logo.gif

The importance of water

Last year saw the start of a PF Olsen environmental training initiative that focused on providing operational staff and contractors with a better understanding of, and appreciation for, our natural environment. The first round of training kept a broad focus, coving land and water, flora and fauna, with the key messages of protection and enhancement where possible, use of best management practices, and how the National Environmental Standards will impact the industry.

This November, the second round of training kicked off at Te Kura Whare in Taneatua, with the focus on the importance of water. This topic was chosen because of the current publicity around clean, swimmable waterways, and because of its relevance to all forestry operations.

The day began at 8:30 am with a welcome to Te Kura Whare by Tame Iti, renowned Māori activist. Kit then provided a broad introduction to the training, bringing in the key messages and learnings from the previous year’s session, and tying them into the importance of water focus. Sarah Beadel from Wildlands was the second speaker, covering different types of wetlands and waterways, and some of the flora and fauna encountered there. John Meikle, from Rotorua Fish and Game finished off the first session with an interesting presentation of the importance of waterways from a fish and game species perspective and how forestry can help or hinder species waterway movements.

Tame Iti welcomes environmental training attendees to T Kura Whare. Photo: Jacob Saathof.

After morning tea, Alastair Suren from the Bay of Plenty Regional Council spent 30 minutes explaining how the Council monitors stream health levels by using macroinvertebrates (Macroinvertebrate Index - MCI) and fish species. His recent analysis of forestry sites showed that in terms of water quality, forestry as a land use, while more variable, is performing quite comparably to native bush. The final speaker, Kris Brown from Canterbury University, tied everything together by explaining how forestry operations could enhance or destroy waterways and riparian zones, depending on how they were managed. As part of Kris’s talk, he also ran a table-top exercise for the group, getting everyone to discuss pictures of different forestry operations and what they would do (if anything) to improve the environmental outcomes of the operation.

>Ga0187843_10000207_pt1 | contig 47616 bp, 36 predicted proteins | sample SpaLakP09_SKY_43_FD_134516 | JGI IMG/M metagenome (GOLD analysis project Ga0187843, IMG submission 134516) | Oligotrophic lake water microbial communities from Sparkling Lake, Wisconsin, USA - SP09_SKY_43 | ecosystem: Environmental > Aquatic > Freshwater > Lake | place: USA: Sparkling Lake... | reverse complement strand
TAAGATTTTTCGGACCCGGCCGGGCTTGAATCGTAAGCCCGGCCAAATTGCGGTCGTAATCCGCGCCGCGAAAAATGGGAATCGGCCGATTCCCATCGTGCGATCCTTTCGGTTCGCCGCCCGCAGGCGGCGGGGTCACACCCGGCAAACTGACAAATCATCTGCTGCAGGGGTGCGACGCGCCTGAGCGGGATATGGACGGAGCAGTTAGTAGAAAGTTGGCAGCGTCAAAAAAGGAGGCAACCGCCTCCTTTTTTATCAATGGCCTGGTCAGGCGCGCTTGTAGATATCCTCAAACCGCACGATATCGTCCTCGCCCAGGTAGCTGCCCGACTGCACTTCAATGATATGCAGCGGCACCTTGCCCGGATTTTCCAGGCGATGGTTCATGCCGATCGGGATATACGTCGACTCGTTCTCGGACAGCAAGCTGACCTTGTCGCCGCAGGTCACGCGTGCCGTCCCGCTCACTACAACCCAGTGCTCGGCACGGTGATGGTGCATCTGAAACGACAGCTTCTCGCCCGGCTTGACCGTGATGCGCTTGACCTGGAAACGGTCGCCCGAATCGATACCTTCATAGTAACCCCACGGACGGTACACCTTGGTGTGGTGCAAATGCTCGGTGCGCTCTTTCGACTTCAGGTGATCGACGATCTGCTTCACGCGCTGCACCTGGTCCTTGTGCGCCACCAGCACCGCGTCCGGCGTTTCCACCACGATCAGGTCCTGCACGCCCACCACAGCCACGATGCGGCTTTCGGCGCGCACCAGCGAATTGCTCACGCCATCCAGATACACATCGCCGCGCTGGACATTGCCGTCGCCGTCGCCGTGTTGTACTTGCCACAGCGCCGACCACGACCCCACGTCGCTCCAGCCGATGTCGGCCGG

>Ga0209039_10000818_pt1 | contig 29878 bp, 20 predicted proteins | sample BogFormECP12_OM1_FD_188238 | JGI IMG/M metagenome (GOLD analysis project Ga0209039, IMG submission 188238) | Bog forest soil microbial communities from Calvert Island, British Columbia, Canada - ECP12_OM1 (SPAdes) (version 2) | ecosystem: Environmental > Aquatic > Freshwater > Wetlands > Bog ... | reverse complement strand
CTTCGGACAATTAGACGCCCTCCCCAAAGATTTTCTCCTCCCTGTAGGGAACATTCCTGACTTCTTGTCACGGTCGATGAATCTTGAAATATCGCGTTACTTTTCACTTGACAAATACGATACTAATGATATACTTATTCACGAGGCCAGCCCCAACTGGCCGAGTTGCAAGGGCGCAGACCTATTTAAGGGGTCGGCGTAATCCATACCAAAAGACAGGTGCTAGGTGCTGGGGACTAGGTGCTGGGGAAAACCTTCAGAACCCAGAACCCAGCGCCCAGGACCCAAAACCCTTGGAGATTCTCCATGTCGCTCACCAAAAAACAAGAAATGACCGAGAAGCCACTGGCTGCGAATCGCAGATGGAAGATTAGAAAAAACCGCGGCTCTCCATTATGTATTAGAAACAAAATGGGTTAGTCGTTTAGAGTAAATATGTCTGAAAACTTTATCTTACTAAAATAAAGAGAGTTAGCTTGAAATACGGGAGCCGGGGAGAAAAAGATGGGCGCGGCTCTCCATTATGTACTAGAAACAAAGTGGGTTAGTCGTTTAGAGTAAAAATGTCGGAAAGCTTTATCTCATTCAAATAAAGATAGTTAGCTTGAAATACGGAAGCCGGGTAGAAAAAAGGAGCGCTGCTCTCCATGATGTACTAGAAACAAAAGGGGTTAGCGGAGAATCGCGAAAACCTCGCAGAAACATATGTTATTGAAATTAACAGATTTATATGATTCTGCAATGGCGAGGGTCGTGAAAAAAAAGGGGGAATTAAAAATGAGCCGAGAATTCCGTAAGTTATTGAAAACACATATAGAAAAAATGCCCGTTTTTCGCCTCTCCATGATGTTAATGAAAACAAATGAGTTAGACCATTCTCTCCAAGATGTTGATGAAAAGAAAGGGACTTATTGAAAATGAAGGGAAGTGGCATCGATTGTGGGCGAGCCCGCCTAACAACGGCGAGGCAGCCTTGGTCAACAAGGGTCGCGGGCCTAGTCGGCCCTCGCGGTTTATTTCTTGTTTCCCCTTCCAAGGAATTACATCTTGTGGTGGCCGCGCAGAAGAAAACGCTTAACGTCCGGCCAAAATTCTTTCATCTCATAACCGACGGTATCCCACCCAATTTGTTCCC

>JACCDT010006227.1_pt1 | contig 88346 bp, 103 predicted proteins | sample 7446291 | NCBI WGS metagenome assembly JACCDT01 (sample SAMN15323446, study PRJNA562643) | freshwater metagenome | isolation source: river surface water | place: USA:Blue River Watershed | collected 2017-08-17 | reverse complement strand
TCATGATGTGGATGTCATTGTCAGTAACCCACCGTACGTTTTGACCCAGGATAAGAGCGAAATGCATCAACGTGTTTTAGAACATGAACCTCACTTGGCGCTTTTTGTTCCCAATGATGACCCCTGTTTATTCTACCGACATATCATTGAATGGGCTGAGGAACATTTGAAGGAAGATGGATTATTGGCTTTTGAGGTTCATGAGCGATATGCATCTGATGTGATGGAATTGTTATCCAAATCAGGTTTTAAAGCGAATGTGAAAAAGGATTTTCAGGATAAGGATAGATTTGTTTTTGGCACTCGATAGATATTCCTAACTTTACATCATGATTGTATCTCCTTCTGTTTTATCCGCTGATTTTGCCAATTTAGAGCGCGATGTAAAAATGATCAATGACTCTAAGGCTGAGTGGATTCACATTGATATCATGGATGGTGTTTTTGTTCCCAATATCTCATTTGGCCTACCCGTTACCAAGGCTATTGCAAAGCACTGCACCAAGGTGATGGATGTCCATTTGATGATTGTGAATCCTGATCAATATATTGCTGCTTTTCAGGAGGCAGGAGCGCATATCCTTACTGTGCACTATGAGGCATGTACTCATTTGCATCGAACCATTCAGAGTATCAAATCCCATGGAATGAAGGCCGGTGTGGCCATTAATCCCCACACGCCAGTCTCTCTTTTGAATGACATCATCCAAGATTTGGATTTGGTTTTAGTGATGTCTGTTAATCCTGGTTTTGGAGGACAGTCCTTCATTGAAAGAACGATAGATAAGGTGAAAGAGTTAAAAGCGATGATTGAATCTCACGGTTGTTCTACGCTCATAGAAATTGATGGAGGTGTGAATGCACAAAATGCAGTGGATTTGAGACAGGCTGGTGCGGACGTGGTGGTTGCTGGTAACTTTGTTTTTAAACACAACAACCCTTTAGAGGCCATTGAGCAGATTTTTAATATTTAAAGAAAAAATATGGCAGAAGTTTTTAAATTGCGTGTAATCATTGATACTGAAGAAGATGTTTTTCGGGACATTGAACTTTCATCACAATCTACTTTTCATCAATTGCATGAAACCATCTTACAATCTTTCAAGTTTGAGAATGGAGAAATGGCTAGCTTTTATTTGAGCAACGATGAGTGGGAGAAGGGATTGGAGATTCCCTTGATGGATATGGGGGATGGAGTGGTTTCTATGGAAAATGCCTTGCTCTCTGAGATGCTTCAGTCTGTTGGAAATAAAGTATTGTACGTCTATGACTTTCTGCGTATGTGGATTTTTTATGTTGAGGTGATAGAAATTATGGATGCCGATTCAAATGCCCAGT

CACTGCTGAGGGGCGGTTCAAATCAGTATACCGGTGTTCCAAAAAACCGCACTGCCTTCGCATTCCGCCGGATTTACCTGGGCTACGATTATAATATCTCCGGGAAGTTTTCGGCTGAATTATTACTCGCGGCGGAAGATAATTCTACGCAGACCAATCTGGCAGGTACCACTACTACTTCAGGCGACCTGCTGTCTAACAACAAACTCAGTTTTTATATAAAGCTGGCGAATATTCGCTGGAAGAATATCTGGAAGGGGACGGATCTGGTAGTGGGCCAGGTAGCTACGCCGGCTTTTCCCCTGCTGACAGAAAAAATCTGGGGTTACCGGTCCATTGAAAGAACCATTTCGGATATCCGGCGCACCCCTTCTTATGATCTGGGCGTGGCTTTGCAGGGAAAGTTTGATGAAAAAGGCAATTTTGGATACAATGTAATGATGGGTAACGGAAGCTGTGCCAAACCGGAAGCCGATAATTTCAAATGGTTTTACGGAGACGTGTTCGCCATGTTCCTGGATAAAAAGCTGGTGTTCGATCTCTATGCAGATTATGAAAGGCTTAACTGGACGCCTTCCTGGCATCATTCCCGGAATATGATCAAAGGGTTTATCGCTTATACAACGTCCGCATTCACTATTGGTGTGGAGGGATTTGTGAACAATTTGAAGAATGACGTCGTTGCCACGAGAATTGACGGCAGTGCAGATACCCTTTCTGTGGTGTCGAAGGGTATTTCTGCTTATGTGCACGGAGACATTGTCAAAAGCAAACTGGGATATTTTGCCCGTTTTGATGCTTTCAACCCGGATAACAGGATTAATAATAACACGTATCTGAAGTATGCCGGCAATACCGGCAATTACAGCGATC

The afternoon session saw the 65 attendees and presenters split into four groups and head out to two locations in and near Kererutahi Forest. Site One hosted an Engineering Dirtshop run by Dean Neilson and Jacob Saathof of PF Olsen. This session focused on a recently harvested site within Kererutahi and asked participants to drawn on the mornings sessions to say what they would have done differently to improve the environmental outcomes of the site.

Site Two was located on a small perennial stream on the boundary of Kererutahi, next to Wainui Road and surrounded by native bush. This session drew on the morning sessions from John and Alastair, and involved practical demonstrations of calculating the streams MCI and electric fishing. This was probably the most enjoyable and interesting session of the day, with all groups left gobsmacked by the size and type of the fish species produced by the electric fishing of such a small stream. By the end of the afternoon sessions two giant kōkopu (threatened) measuring approximately 20 cm long by 8 cm high, one small eel and a handful of other small fish had all been caught from one 10 metre stretch of water only about 10 cm deep and 50 cm wide.

A third afternoon session on the traditional uses of native plants found in riparian zones was also held at Site Two. This session was run by Robert Whitbourne and Rakau from the Whakatane Department of Conservation office, and was another great practical session for everyone.

Feedback from staff, contractors and presenters was all positive, with many saying how much they’d enjoyed the day and how it had increased their appreciation for waterways, riparian zones and why it’s important to look after them. This training will now be rolled out to staff and contractors in other branches over the first half of 2017.

Thank you to all of those who presented for their efforts, and to Te Kura Whare for hosting us.

One of the giant kōkopu caught during the afternoon’s electric fishing session. Photo: Kit Richards.His recent analysis of forestry sites showed that in terms of water quality forestry as a land use , while more variable is performing quite comparably to native bush.